* Posts by Rob Carriere

179 posts • joined 17 Nov 2010


This is what it looks like when your website is hit by nasty ransomware

Rob Carriere

Re: Read-only filesystems

I love that strategy. But it only works for static content. So, yes, please run your CDN that way, but any CMS-based part of the site will at the very least have the database as a mutable component. Usually there is a directory that holds uploads and temporary files as well. You can and should defend those, but that is a larger attack surface and therefore intrinsically more vulnerable.

Rob Carriere

Re: Image link shirley?

It's entirely possible you're right, but if the thing ends up serving malware, the victims won't much care how the malware got onto the server -- FTP or share from a Windows box or a direct hack of the server, malware is malware.

German prosecutor given Das Boot over Netzpolitik treason charge

Rob Carriere

Re: what ship? I see no ship

Oh come on. You must have heard of multilingual puns.

EXT4 filesystem can EAT ALL YOUR DATA

Rob Carriere
Thumb Down

Very misleading article

Five minutes of proper research would have shown it is a bug in the MD RAID0 system that has nothing to do with EXT4 or any other file system.

Here's the description from Eric Work, who wrote the fix:

This bug affects systems with kernel 3.19.7+ or 4.0.2+ running any filesystem on top of MD RAID 0 that supports and enables TRIM. No other RAID levels are affected. I believe Intel fakeraid is also affected. If you don't use fstrim or have the 'discard' option enabled in fstab then you wouldn't be affected. Removing these TRIM options is also the workaround.

Astroboffins eyeball MONSTER GAS HALO hugging Andromeda Galaxy

Rob Carriere

I suspect they mean angular diameter. 100xMoon =~= 50 degrees which at 1,5 Mly distance works out to about 2.8 Mly diameter = 1.4 Mly radius =~= roughly the 1 Mly mentioned in the article.

Good luck displacing Windows 7, Microsoft, it's still growing

Rob Carriere

Re: Windows 10 = Windows 8.10

I don't disagree with much of what you're saying, but I feel one important point is getting lost in the shuffle: businesses don't buy OSes for the sake of buying OSes, they get them so the computer can be used to run applications that meet some business need.

And the 800 pound gorilla in that room is MS Office/MS Outlook. Any story that wishes to be a prediction of how future Windows will fare will have to account for the future of those apps.

Specifically: Does Microsoft still have the leverage to force Windows upgrades through restricted MS Office/MS Outlook compatibility? They used to in the past. I'm unsure whether they still have it, but I'm pretty sure that whether or not they have that leverage is the crucial question in the Windows Upgrade Circus.

What is the REAL value of your precious, precious data?

Rob Carriere

Re: NO.

Would that were true.

You can set the price at infinity and your data will be stolen rather than taken.

Google sticks anti-SQL injection vaccine into MySQL MariaDB fork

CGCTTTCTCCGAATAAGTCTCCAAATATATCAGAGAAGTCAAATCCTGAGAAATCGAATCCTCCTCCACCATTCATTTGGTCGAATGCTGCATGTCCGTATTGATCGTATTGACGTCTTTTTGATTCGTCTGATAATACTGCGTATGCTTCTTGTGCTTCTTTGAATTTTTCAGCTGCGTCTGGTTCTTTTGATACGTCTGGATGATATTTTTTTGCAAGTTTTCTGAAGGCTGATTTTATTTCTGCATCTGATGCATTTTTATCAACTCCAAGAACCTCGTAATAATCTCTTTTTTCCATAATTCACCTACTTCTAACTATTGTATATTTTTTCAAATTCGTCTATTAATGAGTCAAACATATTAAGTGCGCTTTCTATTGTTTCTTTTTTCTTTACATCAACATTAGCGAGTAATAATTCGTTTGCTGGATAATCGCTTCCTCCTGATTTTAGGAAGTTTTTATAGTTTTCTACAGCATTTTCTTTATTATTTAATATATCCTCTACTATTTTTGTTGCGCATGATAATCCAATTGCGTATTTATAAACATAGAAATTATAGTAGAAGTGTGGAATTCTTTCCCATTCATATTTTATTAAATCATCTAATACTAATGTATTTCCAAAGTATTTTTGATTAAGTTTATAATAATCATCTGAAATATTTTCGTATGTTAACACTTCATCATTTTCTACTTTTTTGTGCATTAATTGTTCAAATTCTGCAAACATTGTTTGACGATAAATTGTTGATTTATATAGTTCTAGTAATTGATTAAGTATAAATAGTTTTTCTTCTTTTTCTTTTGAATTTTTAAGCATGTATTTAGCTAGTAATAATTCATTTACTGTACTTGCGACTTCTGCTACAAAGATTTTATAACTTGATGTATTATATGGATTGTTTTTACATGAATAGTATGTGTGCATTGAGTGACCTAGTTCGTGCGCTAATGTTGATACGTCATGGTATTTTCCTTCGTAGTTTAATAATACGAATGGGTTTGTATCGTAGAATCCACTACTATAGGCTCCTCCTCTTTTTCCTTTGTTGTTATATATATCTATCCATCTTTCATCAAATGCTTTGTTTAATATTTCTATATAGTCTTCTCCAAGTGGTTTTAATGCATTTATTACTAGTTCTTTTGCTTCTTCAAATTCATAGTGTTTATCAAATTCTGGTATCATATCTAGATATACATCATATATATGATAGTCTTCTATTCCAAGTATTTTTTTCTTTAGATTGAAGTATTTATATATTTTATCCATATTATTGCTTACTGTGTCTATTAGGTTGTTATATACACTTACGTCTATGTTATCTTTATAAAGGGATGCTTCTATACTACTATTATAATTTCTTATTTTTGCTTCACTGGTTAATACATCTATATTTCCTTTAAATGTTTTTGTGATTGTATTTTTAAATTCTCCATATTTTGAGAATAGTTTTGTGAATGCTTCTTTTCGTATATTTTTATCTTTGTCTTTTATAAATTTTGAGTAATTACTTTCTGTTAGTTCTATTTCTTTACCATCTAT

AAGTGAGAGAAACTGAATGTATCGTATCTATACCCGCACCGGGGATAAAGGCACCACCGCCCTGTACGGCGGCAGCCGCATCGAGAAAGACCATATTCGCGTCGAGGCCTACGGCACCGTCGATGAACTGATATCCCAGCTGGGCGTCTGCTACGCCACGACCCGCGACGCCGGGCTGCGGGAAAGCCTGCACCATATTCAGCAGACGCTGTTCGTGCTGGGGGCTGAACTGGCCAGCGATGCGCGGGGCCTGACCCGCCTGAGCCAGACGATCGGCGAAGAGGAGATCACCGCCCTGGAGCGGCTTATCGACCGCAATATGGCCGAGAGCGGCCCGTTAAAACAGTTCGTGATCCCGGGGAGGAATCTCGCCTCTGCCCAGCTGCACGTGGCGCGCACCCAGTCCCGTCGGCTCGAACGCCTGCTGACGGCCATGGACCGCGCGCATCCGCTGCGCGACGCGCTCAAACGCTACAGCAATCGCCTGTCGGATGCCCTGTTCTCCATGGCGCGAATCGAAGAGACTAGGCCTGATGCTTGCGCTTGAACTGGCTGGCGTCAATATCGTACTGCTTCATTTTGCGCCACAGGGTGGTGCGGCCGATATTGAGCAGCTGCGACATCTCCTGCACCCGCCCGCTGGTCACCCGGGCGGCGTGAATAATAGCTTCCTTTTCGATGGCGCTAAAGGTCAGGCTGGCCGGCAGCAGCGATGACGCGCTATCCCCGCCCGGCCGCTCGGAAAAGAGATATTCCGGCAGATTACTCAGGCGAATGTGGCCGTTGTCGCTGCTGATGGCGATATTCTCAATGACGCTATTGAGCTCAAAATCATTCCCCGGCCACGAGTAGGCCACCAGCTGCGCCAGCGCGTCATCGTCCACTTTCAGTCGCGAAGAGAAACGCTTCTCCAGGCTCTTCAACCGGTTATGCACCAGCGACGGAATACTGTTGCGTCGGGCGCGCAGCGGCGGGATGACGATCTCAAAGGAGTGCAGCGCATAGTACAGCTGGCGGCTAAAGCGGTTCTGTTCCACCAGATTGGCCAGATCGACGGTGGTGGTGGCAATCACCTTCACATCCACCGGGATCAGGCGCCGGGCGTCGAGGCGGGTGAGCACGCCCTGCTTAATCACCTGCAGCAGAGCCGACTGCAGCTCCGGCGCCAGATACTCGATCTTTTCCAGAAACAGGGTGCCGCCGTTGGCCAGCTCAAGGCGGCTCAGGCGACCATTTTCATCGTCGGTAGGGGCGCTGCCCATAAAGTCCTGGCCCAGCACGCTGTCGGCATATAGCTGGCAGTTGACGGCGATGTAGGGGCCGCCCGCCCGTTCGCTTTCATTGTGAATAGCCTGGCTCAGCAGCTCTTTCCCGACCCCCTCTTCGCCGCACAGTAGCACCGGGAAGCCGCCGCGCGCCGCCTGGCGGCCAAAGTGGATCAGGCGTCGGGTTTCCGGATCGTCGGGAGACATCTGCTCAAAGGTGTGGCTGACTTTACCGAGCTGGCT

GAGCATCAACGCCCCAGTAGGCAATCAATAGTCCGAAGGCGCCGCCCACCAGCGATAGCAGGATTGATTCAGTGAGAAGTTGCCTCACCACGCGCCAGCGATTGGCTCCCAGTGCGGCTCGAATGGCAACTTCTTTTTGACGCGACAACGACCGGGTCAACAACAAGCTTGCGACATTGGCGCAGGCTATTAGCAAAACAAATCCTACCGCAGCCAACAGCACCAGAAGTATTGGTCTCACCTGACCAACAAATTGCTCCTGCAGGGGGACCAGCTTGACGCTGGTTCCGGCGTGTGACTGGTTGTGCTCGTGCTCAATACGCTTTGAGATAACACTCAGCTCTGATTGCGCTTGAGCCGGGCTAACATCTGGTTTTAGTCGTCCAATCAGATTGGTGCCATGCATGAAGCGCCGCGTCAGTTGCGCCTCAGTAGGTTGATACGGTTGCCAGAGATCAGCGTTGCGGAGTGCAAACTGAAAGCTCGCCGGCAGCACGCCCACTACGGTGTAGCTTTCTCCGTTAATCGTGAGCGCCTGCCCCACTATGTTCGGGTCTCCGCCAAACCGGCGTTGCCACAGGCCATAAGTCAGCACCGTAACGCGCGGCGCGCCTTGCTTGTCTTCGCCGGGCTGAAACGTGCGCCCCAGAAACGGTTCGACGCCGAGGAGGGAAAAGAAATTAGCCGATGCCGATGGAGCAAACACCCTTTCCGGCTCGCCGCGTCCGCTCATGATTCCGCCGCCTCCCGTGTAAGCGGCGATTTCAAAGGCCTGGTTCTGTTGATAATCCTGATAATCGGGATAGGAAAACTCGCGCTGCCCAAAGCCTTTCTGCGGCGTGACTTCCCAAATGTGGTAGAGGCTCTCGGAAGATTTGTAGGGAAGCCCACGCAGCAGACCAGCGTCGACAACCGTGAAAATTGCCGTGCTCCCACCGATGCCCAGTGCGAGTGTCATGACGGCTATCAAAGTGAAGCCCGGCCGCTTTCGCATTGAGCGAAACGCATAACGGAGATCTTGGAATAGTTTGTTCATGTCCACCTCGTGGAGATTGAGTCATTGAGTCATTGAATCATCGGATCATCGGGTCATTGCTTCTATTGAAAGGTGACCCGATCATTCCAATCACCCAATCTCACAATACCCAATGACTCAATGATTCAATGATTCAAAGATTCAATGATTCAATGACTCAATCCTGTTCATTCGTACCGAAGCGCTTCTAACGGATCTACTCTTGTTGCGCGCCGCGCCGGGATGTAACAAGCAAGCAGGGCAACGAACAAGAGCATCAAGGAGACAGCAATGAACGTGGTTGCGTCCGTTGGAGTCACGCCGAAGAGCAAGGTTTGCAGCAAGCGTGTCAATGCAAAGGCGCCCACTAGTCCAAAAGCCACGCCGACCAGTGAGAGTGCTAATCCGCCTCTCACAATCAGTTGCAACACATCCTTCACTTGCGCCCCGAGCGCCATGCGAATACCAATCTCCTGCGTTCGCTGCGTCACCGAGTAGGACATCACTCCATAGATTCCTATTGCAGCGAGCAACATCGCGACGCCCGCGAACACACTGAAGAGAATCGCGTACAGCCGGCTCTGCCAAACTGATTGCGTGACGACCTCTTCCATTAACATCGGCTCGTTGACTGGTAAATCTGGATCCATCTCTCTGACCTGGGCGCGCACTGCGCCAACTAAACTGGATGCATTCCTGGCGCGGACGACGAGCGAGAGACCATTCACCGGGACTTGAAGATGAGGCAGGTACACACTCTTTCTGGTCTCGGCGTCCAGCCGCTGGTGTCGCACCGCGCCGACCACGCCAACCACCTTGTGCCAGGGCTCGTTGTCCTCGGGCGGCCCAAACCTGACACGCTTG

Rob Carriere

It doesn't

From a ZDnet article:

"The new MariaDB Enterprise release features protection against SQL-injection attacks using a database firewall filter. In a few months community MariaDB will also include the database encryption developed and used internally by Google, which has been using MariaDB for a year."

So that's two separate and unrelated features.

LG monitor software quietly kills UAC, dev says

Rob Carriere

"Gotta say, disabling UAC's the first (maybe second) thing I do on any new Windows machine."

Fine, but that's your choice. You make a deliberate choice and if/when things go wrong, you know who to blame. Nothing wrong with that.

This malware fine monitoring software OTOH, decides for you and doesn't even tell you. Quite a different thing.

You want disruption? Try this: Uber office raided again, staff cuffed

Rob Carriere

Re: illegal software...

The driver is acting illegally, however, so the Dutch court, so is Uber, as (a) it's application is specifically designed to facilitate this illegal behavior and (b) it takes a cut of the proceeds.

Locally Integrated Menus back on Vivid Vervet’s menu

Rob Carriere

Re: The idiot who came up with the global menu bar should be shot

That would be someone at Xerox Palo Alto, circa 1975, I think.

In Unity, meanwhile, a simple option turns this off if you don't like it.

Rob Carriere

Re: Menus

It does exactly that in my 14.04, so I see no reason why it shouldn't work in 15.04. So prepare to be delighted, I guess.

Pull up the Windows 10 duvet and pretend Win8 and Vista were BAD DREAMS

Rob Carriere

Heh. I like that phrasing. :)

More or less what I meant, although it's not limited to the GUI. (Vista admin access, anyone?)

They're experimenting (Vista, Win8). And like all good experiments, some of it turns out to be crap. So then they keep the good bits and retract the bad ones (Win7, Win10). And thus progress is made -- at least, I know very few people who prefer XP over Win7 for reasons other than trying to keep prehistoric hardware or software up and running.